But the Constitution does seem to be made with the Madisonian idea that Government is necessary but that the government is always tempted to take too much power.

    To your rather long second post, May I first ask how you went beyond the word limit? Also, I am still confused about how to decide Constitutional law without precedent. I will reread your commentary later.

    A few months back, Gary Robbins kindly upgraded my membership to Reagan, which has no limits.

    Thanks again, Gary!

    • #11
  12. BDB Coolidge
    BDB
    @BDB

    Jerry Giordano (Arizona Patrio… (View Comment):

    Henry Castaigne (View Comment):

    @ Arizona Patriot

    You make very good points. Also, I am now very happy that I included my tangential jab at how racist Woodrow Wilson was.

    To address your first post that the Constitution was made to expand the power of the Federal Government because the Articles of Confederation was considered to be too ineffectual, I believe that you are correct. That is what my Humanities teacher in jr. high taught after all.

    But the Constitution does seem to be made with the Madisonian idea that Government is necessary but that the government is always tempted to take too much power.

    To your rather long second post, May I first ask how you went beyond the word limit? Also, I am still confused about how to decide Constitutional law without precedent. I will reread your commentary later.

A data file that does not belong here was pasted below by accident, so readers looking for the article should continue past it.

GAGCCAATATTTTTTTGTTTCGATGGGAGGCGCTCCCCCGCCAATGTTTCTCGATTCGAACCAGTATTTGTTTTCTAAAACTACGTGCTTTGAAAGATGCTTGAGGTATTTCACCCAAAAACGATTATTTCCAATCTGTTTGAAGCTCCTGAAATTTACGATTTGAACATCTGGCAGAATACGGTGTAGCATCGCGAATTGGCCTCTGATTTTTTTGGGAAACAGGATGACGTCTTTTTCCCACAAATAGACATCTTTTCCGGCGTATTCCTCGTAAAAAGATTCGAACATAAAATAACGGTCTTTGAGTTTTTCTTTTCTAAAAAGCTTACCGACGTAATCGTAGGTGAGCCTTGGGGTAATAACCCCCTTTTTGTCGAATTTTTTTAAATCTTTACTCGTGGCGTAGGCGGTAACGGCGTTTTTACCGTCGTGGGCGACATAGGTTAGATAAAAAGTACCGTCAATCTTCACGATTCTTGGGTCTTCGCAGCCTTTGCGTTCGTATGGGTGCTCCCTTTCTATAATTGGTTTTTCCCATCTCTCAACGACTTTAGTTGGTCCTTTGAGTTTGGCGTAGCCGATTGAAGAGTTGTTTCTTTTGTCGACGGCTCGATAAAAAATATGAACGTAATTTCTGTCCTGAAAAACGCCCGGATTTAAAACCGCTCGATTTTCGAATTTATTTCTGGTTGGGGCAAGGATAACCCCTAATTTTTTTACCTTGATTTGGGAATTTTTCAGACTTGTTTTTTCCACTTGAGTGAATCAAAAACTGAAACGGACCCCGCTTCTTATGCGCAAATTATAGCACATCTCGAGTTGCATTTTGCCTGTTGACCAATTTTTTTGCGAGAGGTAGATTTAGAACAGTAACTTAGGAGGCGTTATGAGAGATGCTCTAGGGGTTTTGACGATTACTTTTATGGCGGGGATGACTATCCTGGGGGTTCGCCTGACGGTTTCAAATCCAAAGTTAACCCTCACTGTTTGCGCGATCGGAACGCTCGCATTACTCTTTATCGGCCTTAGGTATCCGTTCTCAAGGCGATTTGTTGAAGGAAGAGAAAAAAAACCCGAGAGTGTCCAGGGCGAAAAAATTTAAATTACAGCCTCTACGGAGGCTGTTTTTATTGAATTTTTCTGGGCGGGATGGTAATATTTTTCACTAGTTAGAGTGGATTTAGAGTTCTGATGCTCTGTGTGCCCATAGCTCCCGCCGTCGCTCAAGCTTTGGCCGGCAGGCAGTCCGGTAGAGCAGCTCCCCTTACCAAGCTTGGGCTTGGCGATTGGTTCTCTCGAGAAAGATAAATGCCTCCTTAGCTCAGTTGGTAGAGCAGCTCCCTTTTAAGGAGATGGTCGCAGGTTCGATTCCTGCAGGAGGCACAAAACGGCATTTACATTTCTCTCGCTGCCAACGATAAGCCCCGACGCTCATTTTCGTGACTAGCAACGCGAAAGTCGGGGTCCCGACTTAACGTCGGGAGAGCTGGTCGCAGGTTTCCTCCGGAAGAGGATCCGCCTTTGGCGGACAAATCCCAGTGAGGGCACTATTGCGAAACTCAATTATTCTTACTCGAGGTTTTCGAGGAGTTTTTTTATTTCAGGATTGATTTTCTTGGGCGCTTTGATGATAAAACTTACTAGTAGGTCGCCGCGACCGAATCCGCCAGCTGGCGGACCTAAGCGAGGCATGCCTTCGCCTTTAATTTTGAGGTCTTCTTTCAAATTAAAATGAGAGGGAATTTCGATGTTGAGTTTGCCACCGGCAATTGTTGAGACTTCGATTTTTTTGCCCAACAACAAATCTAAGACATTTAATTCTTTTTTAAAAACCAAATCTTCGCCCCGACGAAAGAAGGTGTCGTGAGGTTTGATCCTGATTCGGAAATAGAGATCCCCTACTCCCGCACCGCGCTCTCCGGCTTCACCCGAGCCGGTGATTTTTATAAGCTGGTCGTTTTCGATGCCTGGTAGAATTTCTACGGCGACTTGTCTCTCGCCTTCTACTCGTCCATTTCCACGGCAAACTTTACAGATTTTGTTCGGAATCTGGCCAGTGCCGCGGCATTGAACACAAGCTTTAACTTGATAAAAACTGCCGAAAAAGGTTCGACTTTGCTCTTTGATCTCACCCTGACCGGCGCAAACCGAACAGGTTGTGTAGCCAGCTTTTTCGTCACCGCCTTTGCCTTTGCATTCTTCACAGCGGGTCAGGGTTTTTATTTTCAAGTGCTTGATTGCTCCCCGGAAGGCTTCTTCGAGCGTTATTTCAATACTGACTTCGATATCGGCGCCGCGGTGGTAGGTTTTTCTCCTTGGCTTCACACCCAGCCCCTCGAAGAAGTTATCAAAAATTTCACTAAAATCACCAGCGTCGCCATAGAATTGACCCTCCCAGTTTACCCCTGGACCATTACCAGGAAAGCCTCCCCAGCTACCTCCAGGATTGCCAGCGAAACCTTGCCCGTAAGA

A few months back, Gary Robbins kindly upgraded my membership to Reagan, which has no limits.

    Thanks again, Gary!

    In Gary’s defense, he kindly offered to upgrade me as well, which offer I declined.

    • #12
  13. Old Bathos Moderator
    Old Bathos
    @OldBathos

    Wilson, Mussolini, Liz Warren… find the whole checks and balances thing so-five-minutes ago.  Now that we have science and enlightened managers the whole idea of impeding their handiwork and thus retarding the march to The Future is simply silly.    Each time there is a failure to enact some Enlightened vision, it adds to the perception that the Constitution is just in the way of goodness and light.

    Notice how the left has (only some intentionally) adopted the notion that SCOTUS overstepped and “took away” a right to abortion.  The fact that SCOTUS said that it had no power to rule on abortion and that its previous ruling in Roe was overstepping does not compute.

    • #13
  14. Henry Castaigne Member
    Henry Castaigne
    @HenryCastaigne

    Old Bathos (View Comment):

    Wilson, Mussolini, Liz Warren… find the whole checks and balances thing so-five-minutes ago. Now that we have science and enlightened managers the whole idea of impeding their handiwork and thus retarding the march to The Future is simply silly. Each time there is a failure to enact some Enlightened vision, it adds to the perception that the Constitution is just in the way of goodness and light.

    Notice how the left has (only some intentionally) adopted the notion that SCOTUS overstepped and “took away” a right to abortion. The fact that SCOTUS said that it had no power to rule on abortion and that its previous ruling in Roe was overstepping does not compute.